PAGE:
Pak’n’Save Highland Park in the pipeline
Is glacial progress still progress?
In February 2018, Foodstuffs North Island heralded the purchase of Highland Park Shopping Centre and its intention to bring a new shopping option to that area.
Fast forward more than four years and little, if anything, appears to have changed at the once-popular Highland Park site.
Foodstuffs, the 100 per cent New Zealand-owned and operated grocery chain, would have known the road ahead would be bumpy given that the only remaining outlet at the site is a Countdown supermarket which comes under the very large wing of Woolworths New Zealand, a subsidiary which is ultimately owned by Australia’s Woolworths Group.
Foodstuffs is the larger grocery retailer.
In March 2019 Foodstuffs said it had lodged resource consent with Auckland Council for Pak’n’Save Highland Park.
At the time Foodstuffs said, “We’ve submitted plans to council for a fantastic shopping precinct which will include a state-of-the-art supermarket and room for other businesses and food service outlets. It’s important to us we provide a superior place to shop, be entertained and to work. That’s what we’re going to deliver.”
The site of the old mall become a boarded-off development zone.
So what’s happening now?
Well Pak’nSave is still going ahead but there is still no date for start or completion.
Emma Wooster, head of public relations at Foodstuffs NZ, told the Times, “We’re really looking forward to building a brand new Pak’nSave at Highland Park and bringing New Zealand’s lowest food prices to the locality.
“When the brand new store is built and open, the store will be owned and operated by a local and the offer will be tailored to meet the needs of the community.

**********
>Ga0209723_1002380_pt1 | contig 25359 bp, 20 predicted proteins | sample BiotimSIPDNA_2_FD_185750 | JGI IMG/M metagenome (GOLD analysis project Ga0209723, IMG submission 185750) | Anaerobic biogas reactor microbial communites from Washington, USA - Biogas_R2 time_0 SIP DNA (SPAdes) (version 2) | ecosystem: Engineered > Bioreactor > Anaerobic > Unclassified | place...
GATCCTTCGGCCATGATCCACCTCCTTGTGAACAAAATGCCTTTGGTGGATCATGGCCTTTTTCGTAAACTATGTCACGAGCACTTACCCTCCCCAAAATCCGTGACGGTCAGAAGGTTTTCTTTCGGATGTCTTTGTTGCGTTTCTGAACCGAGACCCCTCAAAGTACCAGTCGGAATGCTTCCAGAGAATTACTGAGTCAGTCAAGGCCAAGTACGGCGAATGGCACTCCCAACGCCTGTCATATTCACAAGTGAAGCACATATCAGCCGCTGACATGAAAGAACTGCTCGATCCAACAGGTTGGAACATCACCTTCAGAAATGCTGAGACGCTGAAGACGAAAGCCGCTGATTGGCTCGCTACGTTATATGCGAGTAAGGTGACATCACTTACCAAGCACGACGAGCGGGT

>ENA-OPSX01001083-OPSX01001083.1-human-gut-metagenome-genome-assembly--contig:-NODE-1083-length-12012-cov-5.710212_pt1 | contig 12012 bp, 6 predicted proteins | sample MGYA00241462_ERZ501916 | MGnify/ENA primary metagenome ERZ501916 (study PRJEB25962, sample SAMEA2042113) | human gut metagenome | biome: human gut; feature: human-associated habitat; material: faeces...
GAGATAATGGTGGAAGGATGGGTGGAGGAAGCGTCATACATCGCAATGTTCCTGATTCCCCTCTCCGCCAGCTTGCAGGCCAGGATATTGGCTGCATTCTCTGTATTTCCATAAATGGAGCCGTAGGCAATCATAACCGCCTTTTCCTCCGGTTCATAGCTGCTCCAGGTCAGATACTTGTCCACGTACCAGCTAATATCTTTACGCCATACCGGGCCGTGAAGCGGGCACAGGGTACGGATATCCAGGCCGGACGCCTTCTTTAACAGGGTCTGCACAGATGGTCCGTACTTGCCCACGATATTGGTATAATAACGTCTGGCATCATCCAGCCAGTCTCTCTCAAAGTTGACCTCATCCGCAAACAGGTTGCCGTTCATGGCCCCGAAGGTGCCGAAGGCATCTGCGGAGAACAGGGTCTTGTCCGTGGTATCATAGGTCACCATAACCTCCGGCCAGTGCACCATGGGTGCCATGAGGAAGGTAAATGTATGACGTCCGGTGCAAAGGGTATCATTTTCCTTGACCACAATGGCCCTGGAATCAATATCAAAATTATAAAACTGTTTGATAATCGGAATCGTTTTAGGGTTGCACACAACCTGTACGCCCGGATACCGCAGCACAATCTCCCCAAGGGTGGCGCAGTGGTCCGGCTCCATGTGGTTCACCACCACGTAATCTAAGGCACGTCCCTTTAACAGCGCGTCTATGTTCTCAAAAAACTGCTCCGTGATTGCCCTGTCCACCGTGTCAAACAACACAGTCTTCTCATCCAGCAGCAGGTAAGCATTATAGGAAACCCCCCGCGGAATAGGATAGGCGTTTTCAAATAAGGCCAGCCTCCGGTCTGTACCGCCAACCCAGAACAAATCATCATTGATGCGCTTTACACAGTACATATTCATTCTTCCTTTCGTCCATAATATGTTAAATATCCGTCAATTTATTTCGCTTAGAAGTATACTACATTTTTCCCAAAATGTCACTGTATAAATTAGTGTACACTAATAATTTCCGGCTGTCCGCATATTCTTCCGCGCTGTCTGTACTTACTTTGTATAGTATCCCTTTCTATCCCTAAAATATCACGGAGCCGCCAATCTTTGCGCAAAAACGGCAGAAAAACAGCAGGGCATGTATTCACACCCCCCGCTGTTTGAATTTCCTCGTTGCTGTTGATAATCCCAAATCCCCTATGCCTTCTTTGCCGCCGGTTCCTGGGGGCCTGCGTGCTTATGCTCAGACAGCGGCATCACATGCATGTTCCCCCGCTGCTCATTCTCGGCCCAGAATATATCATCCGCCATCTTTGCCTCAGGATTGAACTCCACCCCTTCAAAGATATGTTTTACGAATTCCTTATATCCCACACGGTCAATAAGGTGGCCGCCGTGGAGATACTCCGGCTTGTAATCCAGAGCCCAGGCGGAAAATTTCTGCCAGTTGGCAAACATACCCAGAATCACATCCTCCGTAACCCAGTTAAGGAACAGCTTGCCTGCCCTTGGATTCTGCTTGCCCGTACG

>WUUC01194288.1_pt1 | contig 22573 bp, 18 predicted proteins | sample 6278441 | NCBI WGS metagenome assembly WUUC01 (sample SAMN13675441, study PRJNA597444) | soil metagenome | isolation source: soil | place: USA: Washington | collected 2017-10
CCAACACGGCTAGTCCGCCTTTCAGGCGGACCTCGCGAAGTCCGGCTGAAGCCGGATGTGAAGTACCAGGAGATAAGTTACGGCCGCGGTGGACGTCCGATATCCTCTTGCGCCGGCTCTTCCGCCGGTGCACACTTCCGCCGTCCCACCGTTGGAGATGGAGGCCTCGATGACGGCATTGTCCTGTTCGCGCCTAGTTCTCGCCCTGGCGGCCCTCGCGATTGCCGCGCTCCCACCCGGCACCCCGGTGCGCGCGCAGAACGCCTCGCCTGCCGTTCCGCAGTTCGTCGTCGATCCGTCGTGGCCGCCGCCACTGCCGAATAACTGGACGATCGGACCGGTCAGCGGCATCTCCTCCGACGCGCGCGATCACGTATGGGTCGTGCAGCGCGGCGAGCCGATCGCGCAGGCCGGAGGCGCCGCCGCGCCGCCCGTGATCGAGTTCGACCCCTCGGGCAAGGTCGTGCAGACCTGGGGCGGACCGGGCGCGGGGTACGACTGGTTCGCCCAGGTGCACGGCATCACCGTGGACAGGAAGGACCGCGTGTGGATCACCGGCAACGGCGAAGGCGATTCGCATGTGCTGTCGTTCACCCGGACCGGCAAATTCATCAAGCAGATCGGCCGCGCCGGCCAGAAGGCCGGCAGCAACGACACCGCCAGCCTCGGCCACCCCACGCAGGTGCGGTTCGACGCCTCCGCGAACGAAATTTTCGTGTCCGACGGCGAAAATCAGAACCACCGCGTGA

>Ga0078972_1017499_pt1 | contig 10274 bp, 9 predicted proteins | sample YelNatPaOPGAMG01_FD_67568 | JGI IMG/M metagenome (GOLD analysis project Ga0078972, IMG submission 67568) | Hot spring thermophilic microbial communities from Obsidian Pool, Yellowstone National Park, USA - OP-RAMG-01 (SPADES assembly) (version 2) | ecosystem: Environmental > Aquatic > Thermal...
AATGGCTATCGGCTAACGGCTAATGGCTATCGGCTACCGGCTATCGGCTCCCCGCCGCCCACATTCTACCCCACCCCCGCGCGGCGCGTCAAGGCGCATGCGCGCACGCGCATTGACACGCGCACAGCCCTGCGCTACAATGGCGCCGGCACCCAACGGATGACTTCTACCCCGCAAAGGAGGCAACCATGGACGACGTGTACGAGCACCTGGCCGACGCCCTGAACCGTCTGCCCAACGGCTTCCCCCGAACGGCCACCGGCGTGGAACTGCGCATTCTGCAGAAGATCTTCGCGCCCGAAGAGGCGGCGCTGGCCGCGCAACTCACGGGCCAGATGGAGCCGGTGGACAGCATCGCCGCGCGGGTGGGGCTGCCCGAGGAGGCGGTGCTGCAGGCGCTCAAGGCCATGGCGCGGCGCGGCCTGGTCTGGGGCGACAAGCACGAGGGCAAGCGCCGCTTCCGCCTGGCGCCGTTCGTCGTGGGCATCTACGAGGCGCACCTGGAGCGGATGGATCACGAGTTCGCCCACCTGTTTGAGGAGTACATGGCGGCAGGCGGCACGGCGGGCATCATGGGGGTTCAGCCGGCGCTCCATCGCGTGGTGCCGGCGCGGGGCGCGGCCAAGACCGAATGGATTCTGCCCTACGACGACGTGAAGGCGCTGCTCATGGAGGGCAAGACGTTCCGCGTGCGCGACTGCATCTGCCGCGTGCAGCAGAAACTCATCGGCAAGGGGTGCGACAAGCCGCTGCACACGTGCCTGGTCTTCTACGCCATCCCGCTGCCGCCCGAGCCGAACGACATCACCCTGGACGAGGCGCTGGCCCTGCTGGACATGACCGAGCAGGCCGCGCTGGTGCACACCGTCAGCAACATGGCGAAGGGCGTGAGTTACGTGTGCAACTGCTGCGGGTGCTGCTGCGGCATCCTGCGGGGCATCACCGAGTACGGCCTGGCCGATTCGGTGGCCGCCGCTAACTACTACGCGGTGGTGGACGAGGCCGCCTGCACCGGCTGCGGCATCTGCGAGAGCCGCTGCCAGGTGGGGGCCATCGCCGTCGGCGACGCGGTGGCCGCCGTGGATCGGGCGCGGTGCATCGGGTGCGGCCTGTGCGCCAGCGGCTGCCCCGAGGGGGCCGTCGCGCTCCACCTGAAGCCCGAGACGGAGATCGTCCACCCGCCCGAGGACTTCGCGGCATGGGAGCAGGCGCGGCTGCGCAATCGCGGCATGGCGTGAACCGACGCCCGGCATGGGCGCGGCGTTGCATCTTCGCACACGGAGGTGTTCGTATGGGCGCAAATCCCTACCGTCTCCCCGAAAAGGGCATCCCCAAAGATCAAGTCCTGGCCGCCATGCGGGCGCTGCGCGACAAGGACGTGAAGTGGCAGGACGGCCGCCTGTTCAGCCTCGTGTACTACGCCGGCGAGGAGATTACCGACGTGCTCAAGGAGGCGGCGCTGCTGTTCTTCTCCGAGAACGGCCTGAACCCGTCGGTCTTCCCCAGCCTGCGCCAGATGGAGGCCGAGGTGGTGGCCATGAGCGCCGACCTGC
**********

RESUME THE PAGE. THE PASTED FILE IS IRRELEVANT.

“We’ve applied for resource consent and once council has given us the go-ahead, we will get on with building of the brand new store. In the meantime, we have some demolition planned for the site. When the store opens at Highland Park, it will create up to 300 new roles and provide meaningful careers.”
Foodstuffs could not confirm any specific timelines “at this stage”.
It will not have escaped either of these two major retailers that the regulatory landscape in New Zealand is changing.
The Government announced a few weeks ago new laws which will pave the way for greater supermarket competition.
Legislation was introduced in June banning major supermarkets from blocking their competitors’ access to land to set up new stores.
Minister of Commerce and Consumer Affairs David Clark said on June 28 the Commerce (Grocery Sector Covenants) Amendment Bill amends the Commerce Act 1986, banning restrictive covenants on land, and exclusive covenants on leases. It also makes existing covenants unenforceable.
Limiting the supermarket options on offer for consumers “severely restricts” their ability to shop around for a better range of products and a better price, he said.
“We have officially put an end to the anti-competitive land wars which have been silently hampering competition in the grocery sector for years,” said Clark.
“This is great news for the would-be competitors of the established supermarkets – especially those who’ve found it difficult in the past to find suitable sites to set up new stores.”
And Clark also announced a new supermarket watchdog to be in the Commerce Commission aimed at helping to keep pressure on the grocery sector, by providing annual state-of-competition reviews.
Ultimately, it is supposed to give Kiwis a fairer deal. A new Grocery Commissioner will be appointed “to hold industry to account” and a draft Code of conduct released for consultation which aims to ensure suppliers get a fair deal.
A Countdown spokesperson told the Times, “The covenant relating to Highland Park has been removed from the title and we’re currently in discussions with our landlord around the future of the site. We support the government’s proposed changes around restrictive covenants and we support the clarity that a law change will bring. Nothing more to add at this point.”